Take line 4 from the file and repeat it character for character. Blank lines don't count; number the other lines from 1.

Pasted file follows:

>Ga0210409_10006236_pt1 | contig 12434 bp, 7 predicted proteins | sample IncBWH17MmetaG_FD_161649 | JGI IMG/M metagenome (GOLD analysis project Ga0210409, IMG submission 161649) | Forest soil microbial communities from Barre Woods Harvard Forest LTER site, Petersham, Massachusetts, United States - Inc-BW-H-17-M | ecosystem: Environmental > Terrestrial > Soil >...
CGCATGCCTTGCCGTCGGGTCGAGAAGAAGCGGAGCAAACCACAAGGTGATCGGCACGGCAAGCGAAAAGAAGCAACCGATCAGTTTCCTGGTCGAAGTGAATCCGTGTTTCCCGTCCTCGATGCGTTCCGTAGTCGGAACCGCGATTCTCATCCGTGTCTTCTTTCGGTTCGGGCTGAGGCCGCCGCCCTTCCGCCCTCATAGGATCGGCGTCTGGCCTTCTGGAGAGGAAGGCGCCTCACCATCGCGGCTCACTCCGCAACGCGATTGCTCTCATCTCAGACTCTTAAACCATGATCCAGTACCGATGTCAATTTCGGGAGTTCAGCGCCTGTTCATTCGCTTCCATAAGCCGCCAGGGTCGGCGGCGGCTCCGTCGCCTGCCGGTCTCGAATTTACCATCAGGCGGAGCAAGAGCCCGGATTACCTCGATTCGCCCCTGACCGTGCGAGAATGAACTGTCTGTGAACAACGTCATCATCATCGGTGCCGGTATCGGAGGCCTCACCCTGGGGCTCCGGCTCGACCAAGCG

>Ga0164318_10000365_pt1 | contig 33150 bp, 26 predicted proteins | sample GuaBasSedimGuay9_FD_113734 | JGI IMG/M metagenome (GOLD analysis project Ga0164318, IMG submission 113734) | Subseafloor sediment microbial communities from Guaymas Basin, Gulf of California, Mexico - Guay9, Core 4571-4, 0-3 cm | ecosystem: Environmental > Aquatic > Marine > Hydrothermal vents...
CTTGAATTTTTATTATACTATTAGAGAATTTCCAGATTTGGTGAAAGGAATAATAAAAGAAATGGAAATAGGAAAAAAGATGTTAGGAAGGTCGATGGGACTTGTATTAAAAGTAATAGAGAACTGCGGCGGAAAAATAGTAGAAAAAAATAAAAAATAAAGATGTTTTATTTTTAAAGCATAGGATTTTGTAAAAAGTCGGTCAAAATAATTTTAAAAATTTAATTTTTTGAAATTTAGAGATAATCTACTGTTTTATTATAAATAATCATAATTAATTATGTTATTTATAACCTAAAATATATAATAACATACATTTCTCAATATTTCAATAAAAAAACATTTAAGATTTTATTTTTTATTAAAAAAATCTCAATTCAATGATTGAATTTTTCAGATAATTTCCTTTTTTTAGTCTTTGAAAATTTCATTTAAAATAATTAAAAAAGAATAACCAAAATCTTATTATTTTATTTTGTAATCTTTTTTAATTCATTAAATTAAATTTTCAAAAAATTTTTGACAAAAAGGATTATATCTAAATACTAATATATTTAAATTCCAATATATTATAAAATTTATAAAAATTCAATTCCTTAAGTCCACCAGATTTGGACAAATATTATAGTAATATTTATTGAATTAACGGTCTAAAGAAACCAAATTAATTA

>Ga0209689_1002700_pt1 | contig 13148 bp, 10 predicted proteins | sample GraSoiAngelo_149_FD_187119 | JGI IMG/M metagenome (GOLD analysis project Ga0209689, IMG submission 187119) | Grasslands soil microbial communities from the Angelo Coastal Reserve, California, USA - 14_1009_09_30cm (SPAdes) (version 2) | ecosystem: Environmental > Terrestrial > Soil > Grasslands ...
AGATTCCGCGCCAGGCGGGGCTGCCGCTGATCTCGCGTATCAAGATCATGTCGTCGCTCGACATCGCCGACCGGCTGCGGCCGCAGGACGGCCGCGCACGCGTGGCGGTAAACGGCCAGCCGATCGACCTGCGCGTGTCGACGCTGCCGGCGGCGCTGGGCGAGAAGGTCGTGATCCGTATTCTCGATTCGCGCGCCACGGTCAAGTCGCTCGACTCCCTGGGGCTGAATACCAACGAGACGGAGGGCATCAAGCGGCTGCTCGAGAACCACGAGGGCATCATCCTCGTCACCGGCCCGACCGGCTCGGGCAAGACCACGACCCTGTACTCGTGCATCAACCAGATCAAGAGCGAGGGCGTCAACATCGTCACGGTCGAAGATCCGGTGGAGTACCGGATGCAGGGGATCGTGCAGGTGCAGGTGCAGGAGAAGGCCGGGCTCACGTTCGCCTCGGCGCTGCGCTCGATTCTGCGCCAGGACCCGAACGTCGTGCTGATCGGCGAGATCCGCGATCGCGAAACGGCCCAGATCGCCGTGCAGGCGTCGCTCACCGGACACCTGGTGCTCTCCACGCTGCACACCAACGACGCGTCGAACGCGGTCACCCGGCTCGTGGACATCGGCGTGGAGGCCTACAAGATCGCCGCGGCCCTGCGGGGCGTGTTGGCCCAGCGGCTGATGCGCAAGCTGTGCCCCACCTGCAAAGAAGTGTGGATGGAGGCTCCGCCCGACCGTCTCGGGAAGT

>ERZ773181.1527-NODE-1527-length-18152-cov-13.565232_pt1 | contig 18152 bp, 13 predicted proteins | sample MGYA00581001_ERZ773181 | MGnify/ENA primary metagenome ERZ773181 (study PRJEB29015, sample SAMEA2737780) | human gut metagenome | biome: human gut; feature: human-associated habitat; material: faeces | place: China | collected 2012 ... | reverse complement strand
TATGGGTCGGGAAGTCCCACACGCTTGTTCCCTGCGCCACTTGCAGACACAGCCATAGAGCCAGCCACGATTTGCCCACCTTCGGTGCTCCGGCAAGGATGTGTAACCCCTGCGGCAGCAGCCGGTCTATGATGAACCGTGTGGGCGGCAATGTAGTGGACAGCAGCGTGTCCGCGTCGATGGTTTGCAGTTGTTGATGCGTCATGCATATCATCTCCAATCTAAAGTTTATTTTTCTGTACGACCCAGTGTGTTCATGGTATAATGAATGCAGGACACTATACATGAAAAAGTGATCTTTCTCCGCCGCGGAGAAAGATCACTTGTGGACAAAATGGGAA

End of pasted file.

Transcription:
CTTGAATTTTTATTATACTATTAGAGAATTTCCAGATTTGGTGAAAGGAATAATAAAAGAAATGGAAATAGGAAAAAAGATGTTAGGAAGGTCGATGGGACTTGTATTAAAAGTAATAGAGAACTGCGGCGGAAAAATAGTAGAAAAAAATAAAAAATAAAGATGTTTTATTTTTAAAGCATAGGATTTTGTAAAAAGTCGGTCAAAATAATTTTAAAAATTTAATTTTTTGAAATTTAGAGATAATCTACTGTTTTATTATAAATAATCATAATTAATTATGTTATTTATAACCTAAAATATATAATAACATACATTTCTCAATATTTCAATAAAAAAACATTTAAGATTTTATTTTTTATTAAAAAAATCTCAATTCAATGATTGAATTTTTCAGATAATTTCCTTTTTTTAGTCTTTGAAAATTTCATTTAAAATAATTAAAAAAGAATAACCAAAATCTTATTATTTTATTTTGTAATCTTTTTTAATTCATTAAATTAAATTTTCAAAAAATTTTTGACAAAAAGGATTATATCTAAATACTAATATATTTAAATTCCAATATATTATAAAATTTATAAAAATTCAATTCCTTAAGTCCACCAGATTTGGACAAATATTATAGTAATATTTATTGAATTAACGGTCTAAAGAAACCAAATTAATTA